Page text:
July 5, 2022

Navigating Hard Conversations: How to Tell an Aging Loved One It’s Time to Stop Driving

Telling a loved one that it is time to stop driving is a hard conversation. Being able to drive oneself offers independence and freedom. Taking that independence away from an aging loved one may make them feel stuck or confined to their home. It may also make them feel like a burden as they will have to rely on others for transportation.

According to a mature drivers survey conducted by Caring.com, asking a loved one to stop driving was more challenging to discuss than topics like final wishes or selling a home. It is a sensitive but necessary conversation. Knowing when it is time to hang up the car keys is important to the safety of your aging loved one and others.

Senior woman holding car keys


7 Signs Your Loved One Should Stop Driving

If your loved one experiences the following, you should discuss their driving abilities:

  1. Difficulty following the speed limit – drives too fast or slow
  2. Delayed reaction times
  3. Easily loses sense of direction or gets lost
  4. Trouble focusing or easily distracted
  5. Struggling with spatial awareness like staying in traffic lanes
  6. Hits curbs in parking lots or when making turns
  7. You notice dents or scrapes on their vehicle

The decision to stop driving may not solely be due to aging. Your loved one may have a diagnosis that impairs vision, reaction time or coordination. They may also take medications that they should not drive while taking. You can reach out to their doctor to help you with this conversation.

How to Start the Conversation

No one wants to have to break the news that a loved one’s driving is putting their life and the lives of others at risk. There are a few ways to make the conversation go more smoothly.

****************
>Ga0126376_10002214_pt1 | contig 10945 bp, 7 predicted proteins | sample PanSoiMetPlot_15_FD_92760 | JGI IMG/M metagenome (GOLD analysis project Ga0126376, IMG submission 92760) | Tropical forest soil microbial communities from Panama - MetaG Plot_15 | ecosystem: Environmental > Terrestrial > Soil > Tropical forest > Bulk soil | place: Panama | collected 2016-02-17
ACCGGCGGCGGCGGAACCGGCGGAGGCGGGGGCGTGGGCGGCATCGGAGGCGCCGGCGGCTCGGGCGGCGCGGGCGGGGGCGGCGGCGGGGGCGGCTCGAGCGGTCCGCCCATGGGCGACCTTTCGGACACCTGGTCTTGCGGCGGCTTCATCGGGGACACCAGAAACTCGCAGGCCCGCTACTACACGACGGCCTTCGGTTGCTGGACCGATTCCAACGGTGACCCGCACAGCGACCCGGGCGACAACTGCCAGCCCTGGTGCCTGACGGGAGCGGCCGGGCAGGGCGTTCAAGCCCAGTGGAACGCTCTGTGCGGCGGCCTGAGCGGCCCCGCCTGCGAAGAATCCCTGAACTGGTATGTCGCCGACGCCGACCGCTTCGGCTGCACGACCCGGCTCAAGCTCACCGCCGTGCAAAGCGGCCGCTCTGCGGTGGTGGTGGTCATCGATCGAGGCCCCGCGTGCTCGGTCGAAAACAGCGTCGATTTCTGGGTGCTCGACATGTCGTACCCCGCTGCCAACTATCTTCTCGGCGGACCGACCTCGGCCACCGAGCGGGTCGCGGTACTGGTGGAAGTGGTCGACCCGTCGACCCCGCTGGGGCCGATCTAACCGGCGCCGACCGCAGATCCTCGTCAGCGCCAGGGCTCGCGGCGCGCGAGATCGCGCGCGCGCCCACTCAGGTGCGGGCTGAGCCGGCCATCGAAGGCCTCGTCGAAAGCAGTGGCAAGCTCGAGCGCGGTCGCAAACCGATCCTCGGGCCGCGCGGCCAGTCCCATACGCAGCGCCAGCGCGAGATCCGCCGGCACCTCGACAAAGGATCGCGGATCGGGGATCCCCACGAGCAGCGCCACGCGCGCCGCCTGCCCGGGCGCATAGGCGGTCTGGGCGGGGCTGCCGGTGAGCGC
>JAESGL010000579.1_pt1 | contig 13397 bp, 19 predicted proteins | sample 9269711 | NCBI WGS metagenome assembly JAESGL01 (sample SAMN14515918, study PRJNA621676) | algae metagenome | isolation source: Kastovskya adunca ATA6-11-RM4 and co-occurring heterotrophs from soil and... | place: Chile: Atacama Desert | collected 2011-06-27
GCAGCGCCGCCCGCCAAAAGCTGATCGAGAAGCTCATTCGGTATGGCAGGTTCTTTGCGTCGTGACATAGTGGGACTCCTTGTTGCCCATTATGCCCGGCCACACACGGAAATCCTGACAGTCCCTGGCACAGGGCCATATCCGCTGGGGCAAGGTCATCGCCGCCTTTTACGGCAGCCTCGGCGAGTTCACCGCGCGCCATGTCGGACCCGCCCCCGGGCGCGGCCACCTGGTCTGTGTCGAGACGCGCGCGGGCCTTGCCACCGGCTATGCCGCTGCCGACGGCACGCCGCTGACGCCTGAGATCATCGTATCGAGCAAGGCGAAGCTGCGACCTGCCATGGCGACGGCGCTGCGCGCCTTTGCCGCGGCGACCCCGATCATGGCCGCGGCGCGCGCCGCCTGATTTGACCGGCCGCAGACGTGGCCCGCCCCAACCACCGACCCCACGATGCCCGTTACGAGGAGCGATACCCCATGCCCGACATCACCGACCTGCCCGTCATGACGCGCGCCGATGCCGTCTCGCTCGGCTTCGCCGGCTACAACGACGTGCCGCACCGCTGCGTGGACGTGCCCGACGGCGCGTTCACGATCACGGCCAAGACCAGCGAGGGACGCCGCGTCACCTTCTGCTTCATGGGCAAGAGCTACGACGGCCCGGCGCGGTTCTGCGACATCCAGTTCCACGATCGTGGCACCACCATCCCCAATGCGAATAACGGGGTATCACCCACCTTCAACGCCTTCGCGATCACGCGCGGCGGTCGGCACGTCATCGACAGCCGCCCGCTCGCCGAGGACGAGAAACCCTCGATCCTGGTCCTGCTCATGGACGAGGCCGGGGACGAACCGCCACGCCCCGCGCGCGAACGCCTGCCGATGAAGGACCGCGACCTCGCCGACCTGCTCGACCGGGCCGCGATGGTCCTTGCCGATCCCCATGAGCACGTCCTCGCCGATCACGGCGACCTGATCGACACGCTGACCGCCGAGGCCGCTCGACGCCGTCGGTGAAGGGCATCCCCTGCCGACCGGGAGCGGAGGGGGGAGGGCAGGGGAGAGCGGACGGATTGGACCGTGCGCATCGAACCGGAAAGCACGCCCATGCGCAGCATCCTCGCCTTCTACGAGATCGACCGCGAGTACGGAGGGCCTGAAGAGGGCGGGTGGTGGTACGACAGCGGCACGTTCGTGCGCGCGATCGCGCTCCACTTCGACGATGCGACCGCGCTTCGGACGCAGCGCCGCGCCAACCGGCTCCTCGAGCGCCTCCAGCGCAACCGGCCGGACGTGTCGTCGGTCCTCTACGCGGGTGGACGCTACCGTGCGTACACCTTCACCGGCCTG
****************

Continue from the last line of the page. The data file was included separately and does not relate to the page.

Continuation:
• Start the conversation early. Try not to spring the topic on them out of the blue. When you start to notice mild concerns, mention it to them. You can propose setting parameters such as only driving short distances and not driving at night. This will help them get adjusted to the idea of scaling back driving. If it is a high concern, scaling back is too high risk.
  • Show compassion. Since the topic is so sensitive, it is important to be understanding. Let your loved one know that you understand that this isn’t an easy decision. Listen to their concerns and acknowledge their feelings. Having compassion and remaining calm will help your loved one to understand your intentions.
  • Explain the why. Remind your loved one that it is not a punishment but a step to ensure their safety. Remind them how much you care for them and that their safety matters to you. Emphasize that it is also for the safety of others on the road. Car wrecks can have devastating consequences.
  • Visit the DMV. If the conversation is not going well, give them a chance to take a vision and driving test at the DMV. This helps to take the decision out of your hands if they fail the test. Many DMVs also offer refresher courses for senior drivers.
  • Offer transportation alternatives. Understandably, aging loved ones don’t want to feel trapped at home. Be clear that you and your family will provide transportation or rides for things that are important to them such as visiting friends, attending church or going to the grocery store. Have transportation alternatives planned before starting the conversation. Let them know that you value their independence and you will help them maintain it.

There are ways to help you and your loved one feel less burdened by the loss of their license. There are ride share apps such as Uber or Lyft, and some areas have strong public transportation options. Your loved one can have items such as groceries and medications delivered to their home through companies such as Instacart, Amazon and GoodRx.

Understand that your loved one may be frustrated with this conversation. It is important to be consistent and firm. Their safety and the safety of others depends on it.